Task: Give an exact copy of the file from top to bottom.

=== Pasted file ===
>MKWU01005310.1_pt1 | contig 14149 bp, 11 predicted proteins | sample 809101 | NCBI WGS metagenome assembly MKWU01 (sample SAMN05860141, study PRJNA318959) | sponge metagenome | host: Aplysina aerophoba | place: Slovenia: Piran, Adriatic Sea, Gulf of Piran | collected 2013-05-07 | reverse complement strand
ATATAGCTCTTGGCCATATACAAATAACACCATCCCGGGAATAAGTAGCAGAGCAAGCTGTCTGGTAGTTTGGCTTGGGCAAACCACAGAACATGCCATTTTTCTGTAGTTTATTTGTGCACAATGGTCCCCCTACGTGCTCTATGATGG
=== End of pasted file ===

>MKWU01005310.1_pt1 | contig 14149 bp, 11 predicted proteins | sample 809101 | NCBI WGS metagenome assembly MKWU01 (sample SAMN05860141, study PRJNA318959) | sponge metagenome | host: Aplysina aerophoba | place: Slovenia: Piran, Adriatic Sea, Gulf of Piran | collected 2013-05-07 | reverse complement strand
ATATAGCTCTTGGCCATATACAAATAACACCATCCCGGGAATAAGTAGCAGAGCAAGCTGTCTGGTAGTTTGGCTTGGGCAAACCACAGAACATGCCATTTTTCTGTAGTTTATTTGTGCACAATGGTCCCCCTACGTGCTCTATGATGG